Monday, November 30, 2009
When something is destined to break, what survives and what does not? The tension between will and fate drives my exploration of how objects and routines are altered in time of illness. I simulate care-taking rituals and focus on clay as a life cycle: pulled from the earth, molded, imprinted, fired or slaked down, used, displayed or destroyed.
Ceramics, surgical tape, steel, 2008
Porcelain, gauze, ink, 2009
Ceramic, thread, 2008
The series, Waking Up: Pieces of a Whole, is an intersection between private and public life. Illness, frequently hidden from the public sphere of society, much like emotions, is seen as a sign of weakness. This series is a document of a very private and frightening time in a woman’s life; she is diagnosed with breast cancer. Her daily routines were altered by illness. The images depict these routines and the objects necessary to carry them out; the bowls she uses to bathe, her bandage changes, the hole she cut on the left-hand side of her shirt for comfort. She yearned to share her experience with others, to reach out to others, while simultaneously fearing the judgments and discrimination many individuals with disabilities or terminal illness face. This series documents glimpses of private moments as her life is increasingly altered by her condition, as pictures and items become nostalgic objects to hold onto, as she spends hours waiting and focusing on one object while everything else blurs. I continue after she is gone to reach for these images and the strength of her journey and her voice, and to create more in her memory.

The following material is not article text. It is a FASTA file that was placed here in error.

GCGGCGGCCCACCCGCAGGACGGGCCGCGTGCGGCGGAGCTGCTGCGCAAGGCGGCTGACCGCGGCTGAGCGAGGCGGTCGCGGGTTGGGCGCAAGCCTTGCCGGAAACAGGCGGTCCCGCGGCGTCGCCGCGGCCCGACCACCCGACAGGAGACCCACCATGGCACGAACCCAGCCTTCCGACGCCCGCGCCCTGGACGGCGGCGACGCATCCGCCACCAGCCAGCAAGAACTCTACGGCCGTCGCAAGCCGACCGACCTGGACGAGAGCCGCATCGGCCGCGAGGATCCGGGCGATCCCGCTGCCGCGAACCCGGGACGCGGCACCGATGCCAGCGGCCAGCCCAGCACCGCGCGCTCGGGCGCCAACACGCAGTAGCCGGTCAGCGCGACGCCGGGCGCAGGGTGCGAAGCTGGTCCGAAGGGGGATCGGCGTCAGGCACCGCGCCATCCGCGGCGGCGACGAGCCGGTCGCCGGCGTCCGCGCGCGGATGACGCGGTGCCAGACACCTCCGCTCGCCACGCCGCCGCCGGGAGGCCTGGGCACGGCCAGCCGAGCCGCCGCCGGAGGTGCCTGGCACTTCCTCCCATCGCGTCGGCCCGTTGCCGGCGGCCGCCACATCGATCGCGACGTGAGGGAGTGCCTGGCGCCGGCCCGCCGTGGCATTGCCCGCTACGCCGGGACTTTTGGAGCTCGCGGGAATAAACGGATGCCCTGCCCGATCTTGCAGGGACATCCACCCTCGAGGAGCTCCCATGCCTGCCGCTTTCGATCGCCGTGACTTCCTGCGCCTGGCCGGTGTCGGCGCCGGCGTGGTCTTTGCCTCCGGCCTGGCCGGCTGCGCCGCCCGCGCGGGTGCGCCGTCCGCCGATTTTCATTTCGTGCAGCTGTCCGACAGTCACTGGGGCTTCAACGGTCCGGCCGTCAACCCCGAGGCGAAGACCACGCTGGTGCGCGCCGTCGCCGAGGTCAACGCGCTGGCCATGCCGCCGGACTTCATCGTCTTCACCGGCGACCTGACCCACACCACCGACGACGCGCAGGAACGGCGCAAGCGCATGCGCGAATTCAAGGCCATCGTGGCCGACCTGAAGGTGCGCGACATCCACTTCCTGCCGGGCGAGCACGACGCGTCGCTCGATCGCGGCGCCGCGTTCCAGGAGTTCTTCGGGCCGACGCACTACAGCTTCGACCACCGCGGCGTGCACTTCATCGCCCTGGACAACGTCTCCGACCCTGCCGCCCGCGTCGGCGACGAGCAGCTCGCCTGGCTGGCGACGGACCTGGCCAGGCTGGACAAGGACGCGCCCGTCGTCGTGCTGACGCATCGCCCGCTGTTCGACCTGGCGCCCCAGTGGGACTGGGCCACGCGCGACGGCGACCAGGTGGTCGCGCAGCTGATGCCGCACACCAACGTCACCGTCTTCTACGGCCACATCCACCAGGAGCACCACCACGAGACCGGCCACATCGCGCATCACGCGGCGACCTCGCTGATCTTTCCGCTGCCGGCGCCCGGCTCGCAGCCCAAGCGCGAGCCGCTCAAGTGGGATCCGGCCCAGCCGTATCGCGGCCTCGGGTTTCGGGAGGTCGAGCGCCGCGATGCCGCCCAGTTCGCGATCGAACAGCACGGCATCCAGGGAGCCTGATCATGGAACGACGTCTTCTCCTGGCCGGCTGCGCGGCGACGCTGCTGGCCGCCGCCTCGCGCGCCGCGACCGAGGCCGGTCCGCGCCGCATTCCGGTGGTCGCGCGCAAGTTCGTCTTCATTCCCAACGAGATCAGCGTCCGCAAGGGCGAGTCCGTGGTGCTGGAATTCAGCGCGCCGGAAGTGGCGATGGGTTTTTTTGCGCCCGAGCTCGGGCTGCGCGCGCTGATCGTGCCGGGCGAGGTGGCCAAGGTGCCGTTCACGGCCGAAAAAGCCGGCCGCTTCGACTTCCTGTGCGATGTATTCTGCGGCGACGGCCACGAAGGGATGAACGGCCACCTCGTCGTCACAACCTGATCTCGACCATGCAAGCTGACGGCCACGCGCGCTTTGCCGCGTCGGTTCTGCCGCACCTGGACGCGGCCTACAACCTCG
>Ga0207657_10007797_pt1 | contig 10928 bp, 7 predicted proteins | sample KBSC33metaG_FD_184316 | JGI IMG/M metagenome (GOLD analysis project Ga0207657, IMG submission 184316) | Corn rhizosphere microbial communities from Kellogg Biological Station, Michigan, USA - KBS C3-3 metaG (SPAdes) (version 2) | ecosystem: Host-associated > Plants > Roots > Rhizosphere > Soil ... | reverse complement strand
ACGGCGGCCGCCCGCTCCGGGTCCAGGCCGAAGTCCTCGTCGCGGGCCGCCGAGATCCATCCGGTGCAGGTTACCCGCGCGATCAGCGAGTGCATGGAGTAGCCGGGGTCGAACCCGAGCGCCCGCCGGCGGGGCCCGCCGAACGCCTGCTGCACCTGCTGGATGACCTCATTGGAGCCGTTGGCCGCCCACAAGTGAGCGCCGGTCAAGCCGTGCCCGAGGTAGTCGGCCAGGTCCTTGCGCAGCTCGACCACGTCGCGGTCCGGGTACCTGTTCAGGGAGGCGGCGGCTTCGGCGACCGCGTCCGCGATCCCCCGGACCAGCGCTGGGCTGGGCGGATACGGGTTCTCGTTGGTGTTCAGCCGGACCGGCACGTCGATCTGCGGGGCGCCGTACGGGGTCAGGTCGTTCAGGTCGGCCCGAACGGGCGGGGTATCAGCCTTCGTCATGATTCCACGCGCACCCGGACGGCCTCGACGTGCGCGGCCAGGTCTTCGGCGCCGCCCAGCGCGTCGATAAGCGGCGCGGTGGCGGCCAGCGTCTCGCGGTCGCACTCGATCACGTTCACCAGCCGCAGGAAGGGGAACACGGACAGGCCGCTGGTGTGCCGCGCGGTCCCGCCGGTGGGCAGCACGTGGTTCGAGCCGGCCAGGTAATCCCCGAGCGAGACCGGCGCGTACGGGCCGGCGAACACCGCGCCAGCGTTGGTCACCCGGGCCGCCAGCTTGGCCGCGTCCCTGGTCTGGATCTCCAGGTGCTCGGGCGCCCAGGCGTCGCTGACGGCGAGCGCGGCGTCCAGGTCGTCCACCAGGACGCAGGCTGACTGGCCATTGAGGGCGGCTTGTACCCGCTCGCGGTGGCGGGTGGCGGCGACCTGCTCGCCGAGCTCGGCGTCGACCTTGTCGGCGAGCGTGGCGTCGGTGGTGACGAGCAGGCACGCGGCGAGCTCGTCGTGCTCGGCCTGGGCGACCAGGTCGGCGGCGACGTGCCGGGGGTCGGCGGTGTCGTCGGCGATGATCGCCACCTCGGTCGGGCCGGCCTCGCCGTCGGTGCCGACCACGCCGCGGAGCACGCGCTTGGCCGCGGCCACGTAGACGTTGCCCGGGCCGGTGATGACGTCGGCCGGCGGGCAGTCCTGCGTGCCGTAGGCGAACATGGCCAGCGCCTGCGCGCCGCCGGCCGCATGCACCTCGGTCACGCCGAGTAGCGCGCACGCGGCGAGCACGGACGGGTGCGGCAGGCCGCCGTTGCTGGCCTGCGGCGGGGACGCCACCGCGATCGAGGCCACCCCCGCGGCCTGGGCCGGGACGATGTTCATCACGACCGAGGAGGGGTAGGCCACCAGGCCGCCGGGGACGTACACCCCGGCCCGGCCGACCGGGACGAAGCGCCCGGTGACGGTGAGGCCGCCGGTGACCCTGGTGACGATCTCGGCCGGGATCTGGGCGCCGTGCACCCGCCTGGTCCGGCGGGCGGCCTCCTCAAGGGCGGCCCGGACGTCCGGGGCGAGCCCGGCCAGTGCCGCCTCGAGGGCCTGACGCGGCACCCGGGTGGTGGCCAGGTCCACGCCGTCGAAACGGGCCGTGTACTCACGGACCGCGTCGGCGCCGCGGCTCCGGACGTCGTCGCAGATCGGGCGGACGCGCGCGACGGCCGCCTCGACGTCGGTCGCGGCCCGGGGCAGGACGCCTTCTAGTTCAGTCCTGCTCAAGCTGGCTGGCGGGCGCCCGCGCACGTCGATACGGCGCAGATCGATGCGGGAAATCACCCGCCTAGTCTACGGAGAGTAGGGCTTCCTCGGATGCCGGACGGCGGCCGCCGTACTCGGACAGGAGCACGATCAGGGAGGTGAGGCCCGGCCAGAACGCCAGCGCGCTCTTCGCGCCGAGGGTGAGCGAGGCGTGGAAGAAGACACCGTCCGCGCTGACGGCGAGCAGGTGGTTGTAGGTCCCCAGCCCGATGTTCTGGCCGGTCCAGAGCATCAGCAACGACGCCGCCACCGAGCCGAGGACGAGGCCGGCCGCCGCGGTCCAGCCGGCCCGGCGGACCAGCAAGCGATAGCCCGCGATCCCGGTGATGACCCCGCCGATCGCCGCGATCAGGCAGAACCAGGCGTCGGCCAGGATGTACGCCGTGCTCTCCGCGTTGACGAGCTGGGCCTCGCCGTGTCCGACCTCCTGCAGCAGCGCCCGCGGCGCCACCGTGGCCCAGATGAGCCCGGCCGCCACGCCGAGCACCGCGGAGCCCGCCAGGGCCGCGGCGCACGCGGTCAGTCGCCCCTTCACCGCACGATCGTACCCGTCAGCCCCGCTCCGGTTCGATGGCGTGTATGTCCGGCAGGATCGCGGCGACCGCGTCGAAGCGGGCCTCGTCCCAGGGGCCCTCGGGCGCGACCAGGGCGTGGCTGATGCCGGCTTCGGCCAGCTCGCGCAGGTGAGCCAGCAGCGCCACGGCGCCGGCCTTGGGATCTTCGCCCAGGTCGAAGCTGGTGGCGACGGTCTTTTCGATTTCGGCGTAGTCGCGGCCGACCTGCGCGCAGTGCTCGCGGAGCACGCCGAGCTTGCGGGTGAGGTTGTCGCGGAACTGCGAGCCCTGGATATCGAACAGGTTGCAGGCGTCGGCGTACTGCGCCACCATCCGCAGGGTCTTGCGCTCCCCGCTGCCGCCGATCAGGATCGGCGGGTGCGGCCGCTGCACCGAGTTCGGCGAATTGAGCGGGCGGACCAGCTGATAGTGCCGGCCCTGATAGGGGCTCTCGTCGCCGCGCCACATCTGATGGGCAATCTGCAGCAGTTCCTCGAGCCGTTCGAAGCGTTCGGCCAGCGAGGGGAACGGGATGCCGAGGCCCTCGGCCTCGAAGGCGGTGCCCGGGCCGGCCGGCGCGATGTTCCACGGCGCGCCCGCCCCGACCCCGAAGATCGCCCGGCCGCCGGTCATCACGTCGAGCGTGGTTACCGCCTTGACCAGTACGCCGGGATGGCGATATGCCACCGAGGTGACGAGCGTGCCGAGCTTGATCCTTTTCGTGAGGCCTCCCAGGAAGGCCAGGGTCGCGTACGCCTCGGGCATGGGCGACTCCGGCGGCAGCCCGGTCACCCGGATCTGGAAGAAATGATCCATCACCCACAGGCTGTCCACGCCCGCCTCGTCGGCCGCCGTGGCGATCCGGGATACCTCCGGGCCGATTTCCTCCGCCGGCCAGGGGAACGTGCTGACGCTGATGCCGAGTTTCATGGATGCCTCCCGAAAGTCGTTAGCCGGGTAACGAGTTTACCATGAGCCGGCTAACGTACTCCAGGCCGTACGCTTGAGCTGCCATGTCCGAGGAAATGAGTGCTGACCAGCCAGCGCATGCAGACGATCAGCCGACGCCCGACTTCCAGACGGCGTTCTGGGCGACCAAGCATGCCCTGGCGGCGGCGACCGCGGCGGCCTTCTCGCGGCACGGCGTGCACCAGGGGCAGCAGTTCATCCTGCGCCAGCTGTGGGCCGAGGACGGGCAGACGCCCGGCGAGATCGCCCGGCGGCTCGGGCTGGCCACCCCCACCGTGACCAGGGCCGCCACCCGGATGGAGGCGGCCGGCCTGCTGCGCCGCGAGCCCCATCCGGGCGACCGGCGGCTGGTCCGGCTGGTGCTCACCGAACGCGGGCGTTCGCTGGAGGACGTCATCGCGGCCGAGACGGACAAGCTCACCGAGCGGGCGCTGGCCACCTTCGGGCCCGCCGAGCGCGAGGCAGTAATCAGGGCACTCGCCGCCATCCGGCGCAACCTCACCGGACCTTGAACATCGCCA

Waking Up: Pieces of a Whole
11"x14" color photographs